Surely our griefs He Himself bore, and our sorrows He carried; yet we ourselves esteemed Him stricken, smitten of God, and afflicted. But He was pierced through for our transgressions, He was crushed for our iniquities; the chastening for our well-being fell upon Him, and by His scourging we are healed. All of us like sheep have gone astray, each of us has turned to his own way; but the LORD has caused the iniquity of us all to fall on Him. (Isa. 53:4-6)
Here, the prophet begins to reveal the idea of substitutionary atonement by stating, “Surely our griefs He Himself bore, and our sorrows He carried” (Isa. 53:4). On the cross, Jesus bore our sins, but here the prophet reveals He bore our griefs and our sorrows, which are the consequences of our sins. “The emphasis in verses 4–6 is on the plural pronouns: our griefs and sorrows, our iniquities, our transgressions…He did not die because of anything He had done but because of what we had done.”
It should be noted that the consequence of sin and not the sin itself is mentioned. Nevertheless, when it is said that he bore our sicknesses, what is meant is not that he became a fellow sufferer with us, but that he bore the sin that is the cause of the evil consequences, and thus became our substitute.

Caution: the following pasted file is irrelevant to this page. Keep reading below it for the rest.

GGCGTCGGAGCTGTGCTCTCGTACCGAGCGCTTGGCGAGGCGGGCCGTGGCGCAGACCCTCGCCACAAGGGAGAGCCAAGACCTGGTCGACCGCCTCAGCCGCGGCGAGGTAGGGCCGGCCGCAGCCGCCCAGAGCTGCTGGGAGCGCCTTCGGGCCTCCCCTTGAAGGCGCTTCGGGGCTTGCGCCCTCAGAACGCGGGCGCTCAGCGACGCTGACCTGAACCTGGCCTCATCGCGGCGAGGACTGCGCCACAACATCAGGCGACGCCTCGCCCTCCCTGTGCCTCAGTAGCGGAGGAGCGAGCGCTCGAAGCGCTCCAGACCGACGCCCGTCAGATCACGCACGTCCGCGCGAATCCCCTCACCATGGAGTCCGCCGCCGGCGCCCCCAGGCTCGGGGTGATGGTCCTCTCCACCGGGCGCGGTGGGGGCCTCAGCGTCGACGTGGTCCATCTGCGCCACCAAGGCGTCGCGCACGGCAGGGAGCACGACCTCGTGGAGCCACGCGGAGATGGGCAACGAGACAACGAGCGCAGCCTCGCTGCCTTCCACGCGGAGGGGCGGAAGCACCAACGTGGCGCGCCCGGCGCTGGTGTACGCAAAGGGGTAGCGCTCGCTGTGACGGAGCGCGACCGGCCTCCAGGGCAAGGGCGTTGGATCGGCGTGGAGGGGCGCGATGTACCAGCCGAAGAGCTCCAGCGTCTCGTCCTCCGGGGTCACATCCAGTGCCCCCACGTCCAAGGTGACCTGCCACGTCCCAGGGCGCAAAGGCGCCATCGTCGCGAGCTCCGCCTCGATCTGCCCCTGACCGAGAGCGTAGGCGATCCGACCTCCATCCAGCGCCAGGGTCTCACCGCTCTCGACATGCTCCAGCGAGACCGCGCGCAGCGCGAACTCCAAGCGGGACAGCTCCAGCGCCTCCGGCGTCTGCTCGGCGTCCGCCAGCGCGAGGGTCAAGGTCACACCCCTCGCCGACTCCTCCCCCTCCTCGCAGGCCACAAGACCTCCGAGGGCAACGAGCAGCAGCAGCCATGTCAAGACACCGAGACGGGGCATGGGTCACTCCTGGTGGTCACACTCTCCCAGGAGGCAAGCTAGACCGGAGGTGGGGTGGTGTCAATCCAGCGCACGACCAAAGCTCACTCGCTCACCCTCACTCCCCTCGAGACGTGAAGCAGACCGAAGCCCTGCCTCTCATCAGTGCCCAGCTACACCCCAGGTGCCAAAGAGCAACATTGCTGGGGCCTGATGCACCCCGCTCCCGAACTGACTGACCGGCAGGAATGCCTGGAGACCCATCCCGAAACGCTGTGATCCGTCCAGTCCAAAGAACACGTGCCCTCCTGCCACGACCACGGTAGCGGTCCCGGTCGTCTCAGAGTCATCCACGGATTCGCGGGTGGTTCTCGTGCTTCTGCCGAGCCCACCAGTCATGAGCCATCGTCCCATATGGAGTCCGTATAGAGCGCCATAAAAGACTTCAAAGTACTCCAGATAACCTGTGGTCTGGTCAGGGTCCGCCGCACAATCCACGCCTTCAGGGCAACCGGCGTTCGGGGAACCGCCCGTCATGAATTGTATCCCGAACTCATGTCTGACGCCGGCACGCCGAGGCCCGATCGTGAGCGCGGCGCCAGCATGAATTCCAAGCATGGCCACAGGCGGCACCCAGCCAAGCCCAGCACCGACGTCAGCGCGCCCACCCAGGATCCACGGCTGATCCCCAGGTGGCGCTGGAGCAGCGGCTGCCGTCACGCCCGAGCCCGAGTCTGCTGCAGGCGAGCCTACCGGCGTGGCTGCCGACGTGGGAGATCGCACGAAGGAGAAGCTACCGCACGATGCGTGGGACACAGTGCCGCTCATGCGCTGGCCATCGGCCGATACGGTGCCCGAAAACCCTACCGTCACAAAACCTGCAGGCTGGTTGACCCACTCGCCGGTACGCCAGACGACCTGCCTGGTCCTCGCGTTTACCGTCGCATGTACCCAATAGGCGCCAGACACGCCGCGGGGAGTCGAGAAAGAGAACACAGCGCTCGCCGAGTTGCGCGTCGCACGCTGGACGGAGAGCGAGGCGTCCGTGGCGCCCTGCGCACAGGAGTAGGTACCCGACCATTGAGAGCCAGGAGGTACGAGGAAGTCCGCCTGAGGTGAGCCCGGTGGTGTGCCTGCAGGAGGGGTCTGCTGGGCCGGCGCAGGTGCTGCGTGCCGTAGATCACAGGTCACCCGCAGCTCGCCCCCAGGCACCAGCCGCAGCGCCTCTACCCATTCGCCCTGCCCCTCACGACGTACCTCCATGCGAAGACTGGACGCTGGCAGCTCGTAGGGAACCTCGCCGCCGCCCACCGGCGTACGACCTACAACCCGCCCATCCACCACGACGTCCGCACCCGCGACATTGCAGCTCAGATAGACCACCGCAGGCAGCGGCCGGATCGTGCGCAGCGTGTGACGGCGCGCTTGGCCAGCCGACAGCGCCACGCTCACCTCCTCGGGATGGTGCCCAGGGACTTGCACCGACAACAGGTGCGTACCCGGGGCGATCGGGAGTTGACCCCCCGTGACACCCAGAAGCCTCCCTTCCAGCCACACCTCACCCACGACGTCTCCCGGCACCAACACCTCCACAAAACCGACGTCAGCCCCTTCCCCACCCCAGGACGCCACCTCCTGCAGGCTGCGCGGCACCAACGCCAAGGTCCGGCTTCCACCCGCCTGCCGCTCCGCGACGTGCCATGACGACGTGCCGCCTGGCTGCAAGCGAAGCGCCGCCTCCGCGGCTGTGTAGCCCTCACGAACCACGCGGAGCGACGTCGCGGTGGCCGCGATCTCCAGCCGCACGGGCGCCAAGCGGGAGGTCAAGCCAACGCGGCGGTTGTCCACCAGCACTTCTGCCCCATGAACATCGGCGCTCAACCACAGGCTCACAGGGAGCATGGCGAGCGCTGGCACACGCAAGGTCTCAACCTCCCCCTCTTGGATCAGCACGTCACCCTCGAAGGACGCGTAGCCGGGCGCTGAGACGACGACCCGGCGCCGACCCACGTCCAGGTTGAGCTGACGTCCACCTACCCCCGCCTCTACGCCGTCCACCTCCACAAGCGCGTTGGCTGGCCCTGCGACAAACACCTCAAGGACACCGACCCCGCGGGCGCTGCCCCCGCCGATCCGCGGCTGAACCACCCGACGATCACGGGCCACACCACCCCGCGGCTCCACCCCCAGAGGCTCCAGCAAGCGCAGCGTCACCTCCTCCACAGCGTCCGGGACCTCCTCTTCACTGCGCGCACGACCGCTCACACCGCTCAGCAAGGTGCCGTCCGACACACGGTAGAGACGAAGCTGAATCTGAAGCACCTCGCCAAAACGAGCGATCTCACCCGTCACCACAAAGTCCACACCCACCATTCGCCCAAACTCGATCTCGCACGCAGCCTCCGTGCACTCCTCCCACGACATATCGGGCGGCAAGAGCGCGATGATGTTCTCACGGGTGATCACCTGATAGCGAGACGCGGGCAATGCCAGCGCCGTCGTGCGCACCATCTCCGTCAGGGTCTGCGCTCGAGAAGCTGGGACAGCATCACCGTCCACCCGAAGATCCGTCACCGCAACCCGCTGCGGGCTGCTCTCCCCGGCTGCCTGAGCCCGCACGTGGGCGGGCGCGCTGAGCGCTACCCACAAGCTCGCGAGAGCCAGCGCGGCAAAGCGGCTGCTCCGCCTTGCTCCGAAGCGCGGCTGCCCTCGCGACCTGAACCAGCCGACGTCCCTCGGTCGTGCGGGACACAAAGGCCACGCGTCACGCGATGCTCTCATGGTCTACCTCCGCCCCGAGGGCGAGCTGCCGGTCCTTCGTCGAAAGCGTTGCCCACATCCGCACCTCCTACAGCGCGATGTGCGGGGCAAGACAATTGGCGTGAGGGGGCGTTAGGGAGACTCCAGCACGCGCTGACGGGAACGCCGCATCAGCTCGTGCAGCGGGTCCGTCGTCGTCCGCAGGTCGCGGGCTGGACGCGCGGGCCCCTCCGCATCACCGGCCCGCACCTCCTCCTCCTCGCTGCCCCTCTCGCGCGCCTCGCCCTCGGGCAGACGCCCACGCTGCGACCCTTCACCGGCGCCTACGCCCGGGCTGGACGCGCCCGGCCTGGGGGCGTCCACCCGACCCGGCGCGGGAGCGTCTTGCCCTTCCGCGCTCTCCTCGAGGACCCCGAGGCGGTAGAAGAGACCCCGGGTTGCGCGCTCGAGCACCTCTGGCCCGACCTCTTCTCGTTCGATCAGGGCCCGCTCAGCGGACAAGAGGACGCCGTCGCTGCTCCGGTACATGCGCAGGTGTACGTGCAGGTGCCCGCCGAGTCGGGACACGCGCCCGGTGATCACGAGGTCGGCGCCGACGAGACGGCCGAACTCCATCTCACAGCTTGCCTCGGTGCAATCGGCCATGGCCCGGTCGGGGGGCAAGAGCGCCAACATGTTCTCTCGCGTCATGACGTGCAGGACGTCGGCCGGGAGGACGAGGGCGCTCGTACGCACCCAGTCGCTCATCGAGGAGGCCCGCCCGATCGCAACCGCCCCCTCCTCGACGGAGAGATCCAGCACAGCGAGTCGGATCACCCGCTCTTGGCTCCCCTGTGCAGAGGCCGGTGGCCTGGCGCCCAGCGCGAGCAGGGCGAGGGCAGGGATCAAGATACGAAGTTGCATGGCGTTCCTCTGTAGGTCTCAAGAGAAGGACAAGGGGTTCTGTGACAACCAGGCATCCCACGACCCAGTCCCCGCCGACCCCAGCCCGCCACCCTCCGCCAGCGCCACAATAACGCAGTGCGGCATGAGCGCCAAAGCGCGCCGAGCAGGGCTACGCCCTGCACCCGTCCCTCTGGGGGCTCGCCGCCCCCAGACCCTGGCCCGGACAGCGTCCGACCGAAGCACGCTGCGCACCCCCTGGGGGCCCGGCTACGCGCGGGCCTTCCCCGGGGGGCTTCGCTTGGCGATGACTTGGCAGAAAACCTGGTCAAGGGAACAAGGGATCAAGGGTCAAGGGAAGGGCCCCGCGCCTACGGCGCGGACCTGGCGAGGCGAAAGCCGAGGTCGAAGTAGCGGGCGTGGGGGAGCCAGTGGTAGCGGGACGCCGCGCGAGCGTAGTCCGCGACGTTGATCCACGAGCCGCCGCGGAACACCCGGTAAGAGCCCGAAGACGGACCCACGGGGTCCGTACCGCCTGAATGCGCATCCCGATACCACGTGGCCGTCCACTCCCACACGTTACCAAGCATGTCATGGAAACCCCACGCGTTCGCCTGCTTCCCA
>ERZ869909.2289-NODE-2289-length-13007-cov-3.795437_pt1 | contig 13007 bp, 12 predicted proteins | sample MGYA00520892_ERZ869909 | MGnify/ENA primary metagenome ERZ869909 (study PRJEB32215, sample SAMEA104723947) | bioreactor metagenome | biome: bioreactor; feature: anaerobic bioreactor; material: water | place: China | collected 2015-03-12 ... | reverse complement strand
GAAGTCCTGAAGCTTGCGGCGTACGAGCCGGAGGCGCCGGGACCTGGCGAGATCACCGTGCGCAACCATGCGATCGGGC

What is difficult for some to accept is the fact that Christ suffered by the hand of His Father to satisfy His righteous demands toward the guilt of our sin. Isaiah declares “yet we ourselves esteemed Him stricken, smitten of God, and afflicted” (Isa. 53:4). God the Father struck Jesus Christ while He was on the cross with the blows of punishment that rightfully belonged to us.
When the Servant bore the guilt of our sins, we are saying that he bore the punishment that was due to us because of those sins, and that is to say that he was our substitute. His punishment was vicarious. Because we had transgressed, he was pierced to death; and being pierced and crushed was the punishment that he bore in our stead.
Isaiah then tells us that “He was pierced through for our transgressions, He was crushed for our iniquities; the chastening for our well-being fell upon Him, and by His scourging we are healed” (Isa. 53:4b, 5). The healing here is primarily spiritual, restoring a broken relationship that has been fractured by sin. The suffering of Christ healed our relationship with the Father, as His death is the basis for the forgiveness of our sins (Eph. 1:7). The substitutionary death of Christ, that brings glory to God and saves sinners, is a revelation from heaven and not an invention of man. Paul tells his readers that “the word of the cross is foolishness to those who are perishing, but to us who are being saved it is the power of God” (1 Cor. 1:18).